Were there other ways of putting pressure on Saddam’s regime? One possible approach was spelled out in a letter sent by several opposition groups to the UN secretary-general. It proposed that Iraq be allowed to resume oil exports, with all revenues deposited in a UN escrow account. The UN would use those funds to set up an extensive relief network inside Iraq. Such an arrangement would not only ensure that food and medicine got to the people who needed it, it would also establish a parallel administrative structure that could compete with—and gradually erode—the government’s own authority. Whether the allied nations would support such an ambitious program was not clear. Even more unlikely was whether Saddam Hussein would ever allow such a challenge to his power.
In the short term, the position of the Iraqi president seems unassailable. The organized opposition outside the country is weak and divided; inside, save for Kurdistan, it hardly exists. Iraq has no Ayatollah Khomeini, a man to whom everyone instinctively looks as the country’s natural leader. In conversations with the opposition, no names of potential presidential candidates emerge. In the long run, though, it’s unclear how long Saddam can last. Even the most ruthless dictators require some popular base on which to lean, and Saddam’s is shrinking with every passing day. The one thing that could save him would be a program of genuine political reform, but that’s what he is least capable of. And so the acts of defiance—modest and discreet at the moment—could multiply and spread, until one day, perhaps, they gain enough force to sweep him from power.
Yet the Iraqi people won’t be able to achieve that alone. Continued pressure from the outside world is essential. In this respect, the withdrawal of allied forces from northern Iraq, completed in mid-July, seems a major blunder, one sure way of helping Saddam to strengthen his grip on the country. Rather than reduce its presence in Iraq, the West should increase it. The more allied soldiers, UN, observers, relief workers, and foreign correspondents working in the country, the more emboldened will be those seeking change.
One way or another, the task won’t be easy, as I discovered on a visit to the holy Shi’ite city of Karbala, located sixty miles to the south of Baghdad. Karbala poses a special challenge to Saddam. Some of the fiercest fighting during the Shi’ite uprising took place there. Rebel forces sacked many government buildings and set up nooses to lynch Baathist officials. The government responded with even greater brutality, using heavy artillery with indiscriminate zeal. The result today is a restive, resentful Shi’ite population that would like nothing better than to see Saddam go the way of Ceausescu.
Evidence of the fighting appeared well before we reached the town. Along the road from Baghdad, acres of date trees had been toppled, uprooted, and burned—the work of the army, which had destroyed the trees in order to deny the rebels cover for ambushes. Some of the trees were a hundred years old, and new ones would take at least twenty-five years to mature. Karbala itself looked like a ghost town, with block after block of buildings smashed by mortars. The heaviest fighting took place at the city’s Abbas and Hussein shrines—magnificent Shi’ite mosques with spectacular goldleafed domes. At the height of the fighting, the rebels took refuge in both mosques, and the army had attacked them without mercy. Three months later, the exquisitely tiled outer walls of the mosques still bore huge gashes.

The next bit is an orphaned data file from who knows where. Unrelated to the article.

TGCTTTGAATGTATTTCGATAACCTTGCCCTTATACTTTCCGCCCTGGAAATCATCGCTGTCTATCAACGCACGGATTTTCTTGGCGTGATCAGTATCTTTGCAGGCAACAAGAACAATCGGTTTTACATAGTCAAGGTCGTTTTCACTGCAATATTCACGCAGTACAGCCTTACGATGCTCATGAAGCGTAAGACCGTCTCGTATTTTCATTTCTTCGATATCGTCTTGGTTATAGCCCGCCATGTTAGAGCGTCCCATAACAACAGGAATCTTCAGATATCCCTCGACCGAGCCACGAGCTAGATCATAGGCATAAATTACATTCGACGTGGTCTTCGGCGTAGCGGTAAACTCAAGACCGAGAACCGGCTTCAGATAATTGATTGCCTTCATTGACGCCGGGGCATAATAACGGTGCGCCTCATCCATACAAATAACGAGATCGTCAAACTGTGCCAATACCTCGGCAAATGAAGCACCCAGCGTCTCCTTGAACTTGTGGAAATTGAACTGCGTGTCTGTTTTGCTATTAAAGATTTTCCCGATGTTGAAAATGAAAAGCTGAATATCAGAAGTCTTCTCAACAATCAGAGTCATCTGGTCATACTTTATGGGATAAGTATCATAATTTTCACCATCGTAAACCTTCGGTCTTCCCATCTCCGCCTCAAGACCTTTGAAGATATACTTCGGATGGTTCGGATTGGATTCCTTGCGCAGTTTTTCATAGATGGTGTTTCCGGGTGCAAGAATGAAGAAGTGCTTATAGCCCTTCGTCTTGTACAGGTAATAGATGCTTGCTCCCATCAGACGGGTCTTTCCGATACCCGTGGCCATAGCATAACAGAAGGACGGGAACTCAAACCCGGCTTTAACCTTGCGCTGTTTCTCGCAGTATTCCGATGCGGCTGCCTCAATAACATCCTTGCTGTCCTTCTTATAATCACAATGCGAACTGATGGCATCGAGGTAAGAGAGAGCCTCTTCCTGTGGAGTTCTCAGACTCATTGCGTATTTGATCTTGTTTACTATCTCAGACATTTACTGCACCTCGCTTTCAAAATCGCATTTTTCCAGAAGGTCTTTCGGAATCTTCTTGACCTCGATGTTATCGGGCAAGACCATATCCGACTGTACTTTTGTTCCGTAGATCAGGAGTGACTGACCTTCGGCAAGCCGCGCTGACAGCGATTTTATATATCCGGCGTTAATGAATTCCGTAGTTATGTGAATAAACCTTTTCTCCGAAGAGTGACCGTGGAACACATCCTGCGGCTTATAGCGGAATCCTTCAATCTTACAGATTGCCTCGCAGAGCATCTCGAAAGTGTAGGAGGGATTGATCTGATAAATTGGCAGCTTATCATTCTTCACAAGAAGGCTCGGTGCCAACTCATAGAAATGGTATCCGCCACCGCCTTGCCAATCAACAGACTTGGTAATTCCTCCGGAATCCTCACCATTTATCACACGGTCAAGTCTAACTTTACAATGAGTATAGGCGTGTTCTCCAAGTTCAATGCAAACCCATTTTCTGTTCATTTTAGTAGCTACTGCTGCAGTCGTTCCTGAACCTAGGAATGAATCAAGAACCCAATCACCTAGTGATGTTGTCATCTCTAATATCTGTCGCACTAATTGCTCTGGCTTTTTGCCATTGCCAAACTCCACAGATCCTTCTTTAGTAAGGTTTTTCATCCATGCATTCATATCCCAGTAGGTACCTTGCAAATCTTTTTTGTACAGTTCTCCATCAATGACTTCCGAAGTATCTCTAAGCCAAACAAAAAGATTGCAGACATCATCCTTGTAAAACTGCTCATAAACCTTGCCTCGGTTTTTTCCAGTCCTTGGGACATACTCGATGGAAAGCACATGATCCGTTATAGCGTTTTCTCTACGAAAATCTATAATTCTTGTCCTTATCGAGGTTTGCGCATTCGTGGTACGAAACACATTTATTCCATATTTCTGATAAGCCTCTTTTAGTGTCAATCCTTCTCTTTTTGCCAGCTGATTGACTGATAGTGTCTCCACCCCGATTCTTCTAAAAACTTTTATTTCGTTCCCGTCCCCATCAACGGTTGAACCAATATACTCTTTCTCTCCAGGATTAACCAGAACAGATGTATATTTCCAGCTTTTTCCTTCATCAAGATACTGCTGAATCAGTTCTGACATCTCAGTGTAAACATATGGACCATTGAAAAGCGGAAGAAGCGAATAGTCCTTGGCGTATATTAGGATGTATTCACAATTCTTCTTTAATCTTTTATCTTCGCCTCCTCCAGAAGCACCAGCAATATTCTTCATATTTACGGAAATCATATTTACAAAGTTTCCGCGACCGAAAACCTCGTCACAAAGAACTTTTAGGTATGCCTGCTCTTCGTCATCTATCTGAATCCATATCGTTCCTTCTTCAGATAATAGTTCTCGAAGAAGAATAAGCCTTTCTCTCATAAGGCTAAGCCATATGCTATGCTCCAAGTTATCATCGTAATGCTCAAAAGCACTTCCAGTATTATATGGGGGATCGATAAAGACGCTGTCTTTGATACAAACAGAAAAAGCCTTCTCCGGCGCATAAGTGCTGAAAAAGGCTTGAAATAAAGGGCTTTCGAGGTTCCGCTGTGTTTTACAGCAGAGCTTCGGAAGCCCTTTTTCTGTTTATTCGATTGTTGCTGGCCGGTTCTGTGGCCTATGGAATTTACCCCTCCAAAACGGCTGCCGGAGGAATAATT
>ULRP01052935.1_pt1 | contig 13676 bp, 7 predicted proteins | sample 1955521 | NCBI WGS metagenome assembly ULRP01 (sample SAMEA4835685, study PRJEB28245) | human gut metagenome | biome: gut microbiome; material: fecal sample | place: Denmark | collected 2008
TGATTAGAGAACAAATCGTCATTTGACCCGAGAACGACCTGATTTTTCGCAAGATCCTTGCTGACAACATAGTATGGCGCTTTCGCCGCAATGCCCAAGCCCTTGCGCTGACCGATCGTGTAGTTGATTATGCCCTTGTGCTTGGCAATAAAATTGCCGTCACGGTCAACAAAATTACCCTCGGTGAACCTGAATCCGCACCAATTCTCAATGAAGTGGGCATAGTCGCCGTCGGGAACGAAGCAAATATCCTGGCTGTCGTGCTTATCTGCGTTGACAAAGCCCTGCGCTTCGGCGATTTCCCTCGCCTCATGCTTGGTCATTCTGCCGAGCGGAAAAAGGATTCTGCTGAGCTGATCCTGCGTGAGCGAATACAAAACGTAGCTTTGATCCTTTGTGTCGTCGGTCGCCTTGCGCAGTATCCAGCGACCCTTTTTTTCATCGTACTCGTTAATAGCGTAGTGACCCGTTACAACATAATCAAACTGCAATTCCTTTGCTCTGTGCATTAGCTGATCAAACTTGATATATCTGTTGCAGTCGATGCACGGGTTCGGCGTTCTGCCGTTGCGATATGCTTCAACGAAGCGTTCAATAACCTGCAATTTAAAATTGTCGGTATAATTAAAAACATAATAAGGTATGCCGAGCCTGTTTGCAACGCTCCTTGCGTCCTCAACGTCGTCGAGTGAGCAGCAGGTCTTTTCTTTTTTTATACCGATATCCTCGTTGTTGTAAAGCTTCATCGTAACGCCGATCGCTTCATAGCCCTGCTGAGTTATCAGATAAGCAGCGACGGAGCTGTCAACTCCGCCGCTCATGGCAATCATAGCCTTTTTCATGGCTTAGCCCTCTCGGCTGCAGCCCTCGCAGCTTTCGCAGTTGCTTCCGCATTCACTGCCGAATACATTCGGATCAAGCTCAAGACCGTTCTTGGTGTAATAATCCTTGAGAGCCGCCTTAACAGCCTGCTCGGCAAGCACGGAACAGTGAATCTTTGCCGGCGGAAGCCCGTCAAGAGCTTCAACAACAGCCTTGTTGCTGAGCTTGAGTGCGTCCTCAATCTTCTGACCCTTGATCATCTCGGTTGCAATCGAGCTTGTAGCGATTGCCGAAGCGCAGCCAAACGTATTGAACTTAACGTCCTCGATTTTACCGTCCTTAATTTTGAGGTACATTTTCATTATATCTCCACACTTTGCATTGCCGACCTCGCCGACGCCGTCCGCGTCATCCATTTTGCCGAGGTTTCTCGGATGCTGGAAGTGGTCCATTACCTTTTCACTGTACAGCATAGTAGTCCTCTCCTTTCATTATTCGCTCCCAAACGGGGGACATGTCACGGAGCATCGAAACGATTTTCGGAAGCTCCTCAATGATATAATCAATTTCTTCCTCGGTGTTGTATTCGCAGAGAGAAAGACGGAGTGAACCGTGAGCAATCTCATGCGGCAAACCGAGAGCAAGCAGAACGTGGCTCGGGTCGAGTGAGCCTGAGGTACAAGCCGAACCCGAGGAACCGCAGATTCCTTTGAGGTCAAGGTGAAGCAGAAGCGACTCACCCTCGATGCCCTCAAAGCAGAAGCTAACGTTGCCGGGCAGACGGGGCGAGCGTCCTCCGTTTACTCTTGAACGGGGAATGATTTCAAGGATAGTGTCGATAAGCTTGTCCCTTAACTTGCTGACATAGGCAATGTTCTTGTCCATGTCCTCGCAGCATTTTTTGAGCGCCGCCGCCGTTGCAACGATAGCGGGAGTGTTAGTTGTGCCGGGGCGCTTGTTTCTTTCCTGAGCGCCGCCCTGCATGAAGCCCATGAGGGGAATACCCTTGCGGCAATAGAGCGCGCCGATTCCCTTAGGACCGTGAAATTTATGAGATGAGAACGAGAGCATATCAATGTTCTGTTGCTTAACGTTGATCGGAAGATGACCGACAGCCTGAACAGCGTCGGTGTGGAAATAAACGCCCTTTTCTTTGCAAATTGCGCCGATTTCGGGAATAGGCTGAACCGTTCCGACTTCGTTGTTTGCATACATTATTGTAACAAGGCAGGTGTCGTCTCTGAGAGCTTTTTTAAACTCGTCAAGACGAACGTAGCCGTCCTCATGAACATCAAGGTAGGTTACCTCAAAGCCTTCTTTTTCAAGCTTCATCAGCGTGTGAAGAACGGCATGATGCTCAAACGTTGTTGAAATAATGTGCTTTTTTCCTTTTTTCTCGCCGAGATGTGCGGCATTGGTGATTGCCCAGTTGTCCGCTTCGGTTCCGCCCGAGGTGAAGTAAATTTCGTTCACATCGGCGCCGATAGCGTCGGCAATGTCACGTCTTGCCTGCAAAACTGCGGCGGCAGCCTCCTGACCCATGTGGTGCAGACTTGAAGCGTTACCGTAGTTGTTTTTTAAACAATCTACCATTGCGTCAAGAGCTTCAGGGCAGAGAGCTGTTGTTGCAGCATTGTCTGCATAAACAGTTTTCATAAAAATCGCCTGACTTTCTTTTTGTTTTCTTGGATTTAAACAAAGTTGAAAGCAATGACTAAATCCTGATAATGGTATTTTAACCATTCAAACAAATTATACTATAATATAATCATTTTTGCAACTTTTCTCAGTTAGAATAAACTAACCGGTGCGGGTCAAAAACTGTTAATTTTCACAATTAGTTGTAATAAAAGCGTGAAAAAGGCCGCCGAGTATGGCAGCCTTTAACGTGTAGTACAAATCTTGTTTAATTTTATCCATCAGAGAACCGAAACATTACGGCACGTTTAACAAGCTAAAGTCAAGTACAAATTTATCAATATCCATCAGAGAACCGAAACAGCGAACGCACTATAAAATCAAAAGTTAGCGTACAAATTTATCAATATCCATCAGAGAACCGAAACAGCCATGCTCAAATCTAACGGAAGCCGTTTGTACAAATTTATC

Wishing to enter, I went with my minder to one of the gates. A soldier told us we needed permission from the governor. We trudged back through the blistering heat to our car, which we’d left with our driver on a side street. When we got there, we were horrified to find the car, a Toyota Super Saloon, smashed. Our driver, the owner of the car, was screaming at the crew of an army petrol truck, which, we learned, had clipped the back left-hand corner of the car, forcing it up on the pavement and into a cement column.
In Iraq, it is almost impossible to get the army to compensate civilians for accidents, even when—as in this case—it is entirely at fault. As it happened, though, Saddam Hussein was in Karbala that day. Ostensibly he had come to tell the local Shi’ite population that repair work on the damaged shrines would proceed as quickly as possible; his real purpose, though, seemed to be to make a show of force. Saddam was the one man in Iraq who could resolve my driver’s plight, and so he marched off into the searing afternoon, intent on pressing his case. Three hours later he returned—alas, empty-handed. He had never gotten even close to Saddam.
There was nothing to do but return to Baghdad. The car’s engine still worked, and for half an hour we banged away at the smashed frame to get the tires free. As we rolled out of town, we saw a company of soldiers camped on either side of the road. My driver, a persistent man, pulled over, hopped out, and began seeking the officer in charge. Again, he got nowhere and was soon walking back to the car. Just as he arrived, the soldiers around us began scrambling about, and there, suddenly, was Saddam’s motorcade, tearing along at ninety miles an hour. In the lead were six white Mercedes-Benzes. Saddam was clearly in one of them, but since they all had curtained windows and were identical in appearance, it was impossible to say which.
The rest of the convoy followed. I began counting the Mercedes that passed but lost track at sixty. There were jeeps outfitted with anti-aircraft guns, communications vans, ambulances, diesel trucks, police cars, vans mounted with machine guns, howitzers, and dozens upon dozens of buses and trucks filled with troops—about 150 vehicles in all, madly dashing back to Baghdad through the corridor of broken, battered palms.
—July 18, 1991
See the review by Peter Partner, The New York Review, April 25, 1991.↩
See the review by Peter Partner, The New York Review, April 25, 1991.↩